You will struggle to catch up with a friend without Netflix’s Squid Game being mentioned. On its way to becoming a global phenomenon, the show reached over 111 million viewers, making it Netflix’s most popular original series ever. Even if you were not one of the 111 million, you are bound to have caught a glimpse of the show through social media or Netflix’s guerilla marketing.
If for some reason you haven’t been part of the world for the past few weeks, allow me to give a brief summary: 456 deeply indebted and desperate contestants play a series of children games, being eliminated upon failure, in order to win a prize of up to ₩45.6 billion (RM160.169 million as of the 18th of October 2021). For the indebted players, this amount would be life-changing. But minds many times great than mine have said in life, only two things are certain: death and taxes. So should the winner have to pay any tax on their winnings?
This article discusses some plot lines and will contain some spoilers.
Putting aside the gross illegality of the competition, you’re going to have to give me some artistic licence for this article to work. First of all, let’s assume that the winnings from the competition are declared as lottery winnings. Secondly, let’s also assume that the winner does not pay other taxes from which to deduct from. Thirdly, let’s assume that the organisers were responsible and withheld the tax amount from the winnings. Under Korean tax law, prize winnings such as money received from winning the lottery and others that are infrequent, unusual and significant in size are classified as other incomes. For prizes above ₩300 million, other income is subject to a 33% tax withholding at source, net of given deductions or actual expenses. That means that of the ₩45.6 billion, the winner will have to pay ₩15.048 billion in taxes. This leaves them with ₩30.522 billion and while we do not know how much debt the winner has, I think it is safe to say that there will be some left over even if they pay off their creditors completely.
Regardless of your political views on taxation, there is no arguing that the money could be put to good use. With the ₩15.048 billion, the South Korean government could fund schools, social security, infrastructure expenditure and other programmes to bridge the intense divide between the rich and the poor. As just one example, South Korea spends on average close to ₩11.8 million a year per student. With the tax revenue generated, they could send an additional 1,271 students to school per year. If used correctly, the taxes could help alleviate the very burden that effectively forced the 456 players to join the deadly game in the first place. Furthermore, the final episode shows that the winner wasn’t even spending the prize money, negating any argument of the trickle down effect. While a second season seems imminent, we do not know what Netflix has in store for us. Will the winner use their winnings in order to topple the organisation? Or do you think this is something best left to the publicly funded National Police Agency – statistically one of the most effective police forces in the world?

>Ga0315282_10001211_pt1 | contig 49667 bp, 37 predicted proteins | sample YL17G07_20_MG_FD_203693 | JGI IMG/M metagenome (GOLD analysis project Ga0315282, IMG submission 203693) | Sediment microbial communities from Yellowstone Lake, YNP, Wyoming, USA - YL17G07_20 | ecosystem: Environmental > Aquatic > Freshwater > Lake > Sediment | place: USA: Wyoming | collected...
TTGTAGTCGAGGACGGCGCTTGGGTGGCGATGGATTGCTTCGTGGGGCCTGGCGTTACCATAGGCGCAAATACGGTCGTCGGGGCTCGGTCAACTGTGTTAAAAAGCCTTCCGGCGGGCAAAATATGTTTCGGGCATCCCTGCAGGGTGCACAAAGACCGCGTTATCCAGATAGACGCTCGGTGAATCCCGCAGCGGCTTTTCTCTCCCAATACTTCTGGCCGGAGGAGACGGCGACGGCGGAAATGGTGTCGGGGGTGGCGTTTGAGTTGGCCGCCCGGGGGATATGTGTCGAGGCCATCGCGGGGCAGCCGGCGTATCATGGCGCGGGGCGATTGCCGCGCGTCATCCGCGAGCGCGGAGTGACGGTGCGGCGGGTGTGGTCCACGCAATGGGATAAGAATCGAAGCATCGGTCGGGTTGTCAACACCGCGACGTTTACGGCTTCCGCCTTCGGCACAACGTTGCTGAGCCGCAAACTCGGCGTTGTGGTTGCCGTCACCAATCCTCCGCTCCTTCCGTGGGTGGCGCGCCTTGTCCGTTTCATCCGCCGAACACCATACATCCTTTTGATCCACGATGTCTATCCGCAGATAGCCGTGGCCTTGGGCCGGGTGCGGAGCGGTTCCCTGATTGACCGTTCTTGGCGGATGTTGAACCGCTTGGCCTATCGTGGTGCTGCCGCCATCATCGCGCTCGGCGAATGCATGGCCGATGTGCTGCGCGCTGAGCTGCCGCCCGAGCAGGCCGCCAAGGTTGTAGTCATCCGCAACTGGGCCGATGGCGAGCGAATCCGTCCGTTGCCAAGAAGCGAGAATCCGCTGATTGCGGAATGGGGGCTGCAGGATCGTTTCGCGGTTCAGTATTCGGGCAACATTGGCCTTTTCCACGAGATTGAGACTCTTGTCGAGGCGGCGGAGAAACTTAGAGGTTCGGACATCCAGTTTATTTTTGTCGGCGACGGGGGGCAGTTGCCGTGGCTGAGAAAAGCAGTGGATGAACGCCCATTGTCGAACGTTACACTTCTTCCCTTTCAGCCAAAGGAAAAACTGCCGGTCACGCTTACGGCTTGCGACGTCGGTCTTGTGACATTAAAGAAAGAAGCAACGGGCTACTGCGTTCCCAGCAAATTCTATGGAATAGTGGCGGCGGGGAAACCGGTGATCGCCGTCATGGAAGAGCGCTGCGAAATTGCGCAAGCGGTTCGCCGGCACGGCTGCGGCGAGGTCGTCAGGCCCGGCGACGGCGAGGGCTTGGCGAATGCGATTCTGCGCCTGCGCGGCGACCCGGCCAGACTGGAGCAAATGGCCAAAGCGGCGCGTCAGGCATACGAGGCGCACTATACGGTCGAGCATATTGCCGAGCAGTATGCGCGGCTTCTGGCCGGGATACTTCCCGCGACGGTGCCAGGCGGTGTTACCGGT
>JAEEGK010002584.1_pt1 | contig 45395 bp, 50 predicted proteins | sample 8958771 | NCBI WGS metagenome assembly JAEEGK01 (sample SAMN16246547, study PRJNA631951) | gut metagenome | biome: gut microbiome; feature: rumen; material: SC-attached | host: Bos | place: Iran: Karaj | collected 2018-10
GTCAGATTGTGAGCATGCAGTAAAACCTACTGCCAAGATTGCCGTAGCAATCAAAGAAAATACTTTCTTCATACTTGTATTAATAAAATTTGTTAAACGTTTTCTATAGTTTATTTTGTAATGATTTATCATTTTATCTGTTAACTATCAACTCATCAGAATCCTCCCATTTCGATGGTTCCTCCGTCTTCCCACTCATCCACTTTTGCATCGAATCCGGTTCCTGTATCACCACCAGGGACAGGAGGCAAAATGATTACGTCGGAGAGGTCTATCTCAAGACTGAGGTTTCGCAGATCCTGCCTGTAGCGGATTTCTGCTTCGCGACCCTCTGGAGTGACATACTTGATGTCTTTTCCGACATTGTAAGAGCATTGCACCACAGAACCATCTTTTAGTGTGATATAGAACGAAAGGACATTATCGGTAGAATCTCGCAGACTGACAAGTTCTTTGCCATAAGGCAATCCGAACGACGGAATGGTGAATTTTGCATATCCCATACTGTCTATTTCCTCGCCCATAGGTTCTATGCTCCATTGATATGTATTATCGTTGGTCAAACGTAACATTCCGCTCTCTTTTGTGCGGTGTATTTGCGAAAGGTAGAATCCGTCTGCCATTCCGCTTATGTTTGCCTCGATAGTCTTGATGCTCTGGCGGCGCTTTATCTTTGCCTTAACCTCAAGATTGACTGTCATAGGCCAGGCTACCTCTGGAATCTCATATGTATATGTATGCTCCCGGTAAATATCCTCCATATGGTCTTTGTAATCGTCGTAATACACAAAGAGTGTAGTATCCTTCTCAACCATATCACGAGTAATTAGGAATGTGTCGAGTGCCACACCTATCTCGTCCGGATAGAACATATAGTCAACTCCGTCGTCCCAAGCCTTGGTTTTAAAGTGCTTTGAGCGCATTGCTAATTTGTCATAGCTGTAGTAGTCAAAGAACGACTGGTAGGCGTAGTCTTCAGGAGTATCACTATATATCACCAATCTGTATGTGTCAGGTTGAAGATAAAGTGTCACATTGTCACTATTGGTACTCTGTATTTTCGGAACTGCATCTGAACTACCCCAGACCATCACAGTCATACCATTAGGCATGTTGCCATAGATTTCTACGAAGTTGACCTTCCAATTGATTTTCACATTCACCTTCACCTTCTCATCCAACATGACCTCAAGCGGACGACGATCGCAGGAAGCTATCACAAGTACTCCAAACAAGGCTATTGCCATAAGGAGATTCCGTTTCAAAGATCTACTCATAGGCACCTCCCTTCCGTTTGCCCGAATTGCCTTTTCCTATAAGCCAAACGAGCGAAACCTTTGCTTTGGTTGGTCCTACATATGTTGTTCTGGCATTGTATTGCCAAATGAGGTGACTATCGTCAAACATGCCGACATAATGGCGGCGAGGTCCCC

As the best shows tend to, Squid Game offers a fictional take on a situation that is very real: the Debt Trap. Every player was selected because of their mountain of debt and everyone is participating because of the chance to use the prize money to wipe their slate clean. Whether it be student loan, credit card or some other form of debt, the fictional fears are not too remote for most of society. Squid Game uses this common fear and gives a variety of characters and plotlines for viewers to resonate with: the ruthlessness of Sang Woo, the endearing trust – and ultimately naivety – of Ali, or the helplessness/determination of Gi Hun to name a few. Intentional or not, the social commentary of Squid Game was perfectly timed. The economic scarring of COVID-19 is slowly emerging and the inequalities of our societies – racial, economic, gender – have never been more apparent. This is one of the reasons I think for Squid Game’s remarkable success. Apart from being a cinematic triumph, keeping viewers on the edge of their seat throughout, it perfectly captured the cultural zeitgeist by portraying the unforgiving nature of modern life. That being said, there are lessons one can draw from the show and we have the means and the ideas to create a more equitable and just society. Perhaps Squid Game’s most lasting impression will be as allegory; whether or not we will learn from it remains to be seen.
If you feel like your debt is spiralling out of control, act before it’s too late.
Reach out to organisations like AKPK for help.
Rene Himpe is a content writer under Headliner by Newswav, a programme where content creators get to tell their unique stories through articles and at the same time monetize their content within the Newswav app.
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